On September 11, 2019, the United States and 11 other Western Hemisphere countries invoked the Inter-American Treaty of Reciprocal Assistance (Rio Treaty) to facilitate a regional response to the crisis in Venezuela. As a first step, on September 23, 2019, the countries that have ratified the treaty (states parties) agreed to identify, prosecute, and freeze the assets of certain individuals and entities associated with the government of Nicolás Maduro. On December 3, 2019, the states parties approved an initial list of 29 individuals alleged to have engaged in corruption and/or human rights abuses, who are subject to the September 23 sanctions and to entry and transit restrictions. The states parties agreed to meet again in the first quarter of 2020. Congress may track the ongoing deliberations, given their potential implications for U.S. policy.
The Rio Treaty, which was signed in 1947 and entered into force in 1948, is a collective security pact among 19 of the 35 countries of the Western Hemisphere. The United States ratified the treaty in 1947 after the U.S. Senate provided its advice and consent. Article 3 of the treaty asserts than "an armed attack by any State against an American State shall be considered as an attack against all American States," and it calls on each party to the treaty to assist in collective self-defense. Article 6 of the treaty, which was invoked in this case, empowers states parties to collectively respond to any other "situation that might endanger the peace" of the region.
The treaty establishes a Meeting of Consultation of Ministers of Foreign Affairs as the principal forum through which states parties are to address collective security threats. Any treaty signatory may request such a meeting but must secure the votes of an absolute majority of parties to the treaty within the Permanent Council of the Organization of American States (OAS). On September 11, 2019, the United States and 11 other states parties, including the interim Venezuelan government of Juan Guaidó, supported a resolution calling a Meeting of Consultation to address the crisis in Venezuela.
Article 8 of the treaty authorizes states parties to engage in a variety of collective measures, such as breaking diplomatic and consular relations, restricting economic relations, and using armed force. A Meeting of Consultation may adopt such measures with a two-thirds vote (i.e., 13 of 19 states parties). Decisions are binding on all states parties, with the exception of the use of armed force.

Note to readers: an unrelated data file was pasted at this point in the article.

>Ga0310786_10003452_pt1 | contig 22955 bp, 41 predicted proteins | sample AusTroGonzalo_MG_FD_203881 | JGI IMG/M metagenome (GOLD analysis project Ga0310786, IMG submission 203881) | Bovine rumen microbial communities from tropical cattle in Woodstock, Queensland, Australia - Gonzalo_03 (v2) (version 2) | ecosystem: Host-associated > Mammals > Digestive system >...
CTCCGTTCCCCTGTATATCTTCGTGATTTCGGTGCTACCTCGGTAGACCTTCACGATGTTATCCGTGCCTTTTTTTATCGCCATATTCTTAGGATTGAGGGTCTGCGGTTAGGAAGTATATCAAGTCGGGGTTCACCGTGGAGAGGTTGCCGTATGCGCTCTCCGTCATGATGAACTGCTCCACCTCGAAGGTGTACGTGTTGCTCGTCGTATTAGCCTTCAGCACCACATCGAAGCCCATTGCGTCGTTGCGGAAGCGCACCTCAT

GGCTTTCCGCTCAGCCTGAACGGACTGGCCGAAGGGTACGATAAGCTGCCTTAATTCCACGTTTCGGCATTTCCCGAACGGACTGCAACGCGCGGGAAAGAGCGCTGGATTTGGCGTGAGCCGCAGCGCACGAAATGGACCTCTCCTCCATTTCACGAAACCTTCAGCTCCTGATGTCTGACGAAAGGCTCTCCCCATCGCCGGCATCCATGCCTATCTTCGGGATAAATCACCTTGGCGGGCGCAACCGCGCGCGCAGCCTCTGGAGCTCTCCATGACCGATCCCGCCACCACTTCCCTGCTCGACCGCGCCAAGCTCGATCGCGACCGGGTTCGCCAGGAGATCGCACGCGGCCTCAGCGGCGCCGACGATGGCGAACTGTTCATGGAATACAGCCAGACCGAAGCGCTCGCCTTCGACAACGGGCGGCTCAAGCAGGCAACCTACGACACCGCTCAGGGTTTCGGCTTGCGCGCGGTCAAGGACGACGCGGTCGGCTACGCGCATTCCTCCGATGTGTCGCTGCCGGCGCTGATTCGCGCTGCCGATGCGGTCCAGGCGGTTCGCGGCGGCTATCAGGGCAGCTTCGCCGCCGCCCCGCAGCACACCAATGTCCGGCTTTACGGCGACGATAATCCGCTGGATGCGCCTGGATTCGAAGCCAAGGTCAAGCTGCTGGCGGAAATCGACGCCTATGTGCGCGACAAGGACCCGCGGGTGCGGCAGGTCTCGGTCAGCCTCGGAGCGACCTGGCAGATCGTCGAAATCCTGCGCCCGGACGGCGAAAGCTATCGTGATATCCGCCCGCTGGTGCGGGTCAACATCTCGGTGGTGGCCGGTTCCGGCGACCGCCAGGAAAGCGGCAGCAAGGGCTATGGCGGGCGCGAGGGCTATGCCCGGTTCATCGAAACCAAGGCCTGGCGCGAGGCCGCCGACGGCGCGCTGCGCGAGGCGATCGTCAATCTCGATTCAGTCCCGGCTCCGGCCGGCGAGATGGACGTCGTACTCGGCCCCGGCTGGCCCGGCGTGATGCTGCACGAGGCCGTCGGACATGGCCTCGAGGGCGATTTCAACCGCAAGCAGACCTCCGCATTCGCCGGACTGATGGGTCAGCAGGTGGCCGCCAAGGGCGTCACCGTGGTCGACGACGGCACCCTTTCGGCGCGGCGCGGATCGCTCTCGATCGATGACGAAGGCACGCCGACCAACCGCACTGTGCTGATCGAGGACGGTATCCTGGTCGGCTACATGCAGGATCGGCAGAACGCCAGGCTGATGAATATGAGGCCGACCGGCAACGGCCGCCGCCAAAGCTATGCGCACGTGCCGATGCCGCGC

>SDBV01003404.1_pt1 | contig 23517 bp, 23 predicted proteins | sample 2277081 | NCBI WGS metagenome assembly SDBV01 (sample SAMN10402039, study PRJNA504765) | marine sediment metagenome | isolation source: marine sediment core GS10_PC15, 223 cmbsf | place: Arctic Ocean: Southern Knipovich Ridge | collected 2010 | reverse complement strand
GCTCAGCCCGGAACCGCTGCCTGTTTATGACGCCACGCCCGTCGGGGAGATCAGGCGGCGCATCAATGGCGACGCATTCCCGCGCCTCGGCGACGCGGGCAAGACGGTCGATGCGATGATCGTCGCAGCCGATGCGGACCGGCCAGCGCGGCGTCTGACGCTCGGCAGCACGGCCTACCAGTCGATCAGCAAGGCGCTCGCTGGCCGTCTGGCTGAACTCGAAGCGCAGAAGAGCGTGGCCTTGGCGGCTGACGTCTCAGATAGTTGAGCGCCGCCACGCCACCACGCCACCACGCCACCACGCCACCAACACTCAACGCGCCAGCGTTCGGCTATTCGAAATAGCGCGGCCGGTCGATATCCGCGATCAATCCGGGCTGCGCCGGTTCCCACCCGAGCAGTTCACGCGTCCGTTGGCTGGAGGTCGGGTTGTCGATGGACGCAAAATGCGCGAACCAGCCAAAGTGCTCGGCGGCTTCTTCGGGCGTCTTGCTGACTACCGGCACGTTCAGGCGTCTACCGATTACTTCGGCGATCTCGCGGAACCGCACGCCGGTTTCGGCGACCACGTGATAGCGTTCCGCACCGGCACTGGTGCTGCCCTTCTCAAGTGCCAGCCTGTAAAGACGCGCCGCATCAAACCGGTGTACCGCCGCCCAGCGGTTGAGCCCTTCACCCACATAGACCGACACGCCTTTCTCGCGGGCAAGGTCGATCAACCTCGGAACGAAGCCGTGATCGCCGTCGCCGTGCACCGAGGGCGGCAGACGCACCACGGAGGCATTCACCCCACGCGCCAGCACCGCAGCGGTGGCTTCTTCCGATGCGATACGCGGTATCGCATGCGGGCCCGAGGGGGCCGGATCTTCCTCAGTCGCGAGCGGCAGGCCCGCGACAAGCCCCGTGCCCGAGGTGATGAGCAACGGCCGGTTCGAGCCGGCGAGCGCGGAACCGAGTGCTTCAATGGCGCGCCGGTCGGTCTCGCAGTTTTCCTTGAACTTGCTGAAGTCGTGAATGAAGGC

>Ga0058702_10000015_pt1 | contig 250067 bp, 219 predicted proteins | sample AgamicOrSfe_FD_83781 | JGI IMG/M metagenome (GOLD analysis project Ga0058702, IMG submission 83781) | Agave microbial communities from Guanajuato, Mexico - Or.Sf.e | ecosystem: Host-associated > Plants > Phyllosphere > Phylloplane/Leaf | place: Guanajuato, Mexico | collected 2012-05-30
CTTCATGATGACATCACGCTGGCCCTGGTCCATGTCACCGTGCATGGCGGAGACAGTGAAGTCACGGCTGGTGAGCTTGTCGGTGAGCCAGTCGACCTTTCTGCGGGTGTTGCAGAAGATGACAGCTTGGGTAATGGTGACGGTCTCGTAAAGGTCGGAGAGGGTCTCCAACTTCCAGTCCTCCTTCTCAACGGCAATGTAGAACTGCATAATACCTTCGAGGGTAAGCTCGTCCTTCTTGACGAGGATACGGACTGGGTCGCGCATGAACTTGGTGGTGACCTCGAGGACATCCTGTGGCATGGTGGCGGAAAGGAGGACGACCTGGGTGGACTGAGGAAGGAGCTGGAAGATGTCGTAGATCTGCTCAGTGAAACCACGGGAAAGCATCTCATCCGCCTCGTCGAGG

Before 2019, states parties had applied Rio Treaty provisions 20 times. The states parties have never called for the use of force but have adopted other significant measures on several occasions:
The most recent invocation of the treaty occurred following the September 11, 2001, terrorist attacks against the United States, which states parties recognized as an attack on the entire region.
The Thirtieth Meeting of Consultation of Ministers of Foreign Affairs convened for the first time on September 23, 2019. During the meeting, U.S. Deputy Secretary of State John Sullivan argued that "mass migration, public health risks, oil shortages, rising crime and violence, criminal groups operating with impunity, and Russian, Chinese, and Cuban patrons" in Venezuela have destabilized the region and pose "a clear threat to peace and security in the Western hemisphere." He asserted that the Venezuelan people "cannot solve this crisis alone" and called on the other states parties to "finally take corrective action."
Ultimately, 16 of the 19 states parties approved a resolution to
States parties approved another resolution on December 3 that identified 29 individuals subject to the September 23 sanctions and to entry and transit restrictions. The resolution could provide an external legal framework to implement targeted sanctions for states parties that lack domestic legal mechanisms for imposing such measures. The United States has sanctioned more than 200 individuals and entities tied to Venezuela, but some analysts argue coordinated sanctions could increase pressure on Maduro and those around him to facilitate a political transition.
States parties plan to meet again in the first quarter of 2020 to consider additional measures. Although some governments have warned that sanctions could be the first step toward armed intervention, that appears unlikely at this time, since a majority of states parties have rejected the use of force. Nevertheless, some analysts are concerned that non-state armed groups operating along the Colombia-Venezuela border could precipitate a conflict with the potential to escalate quickly.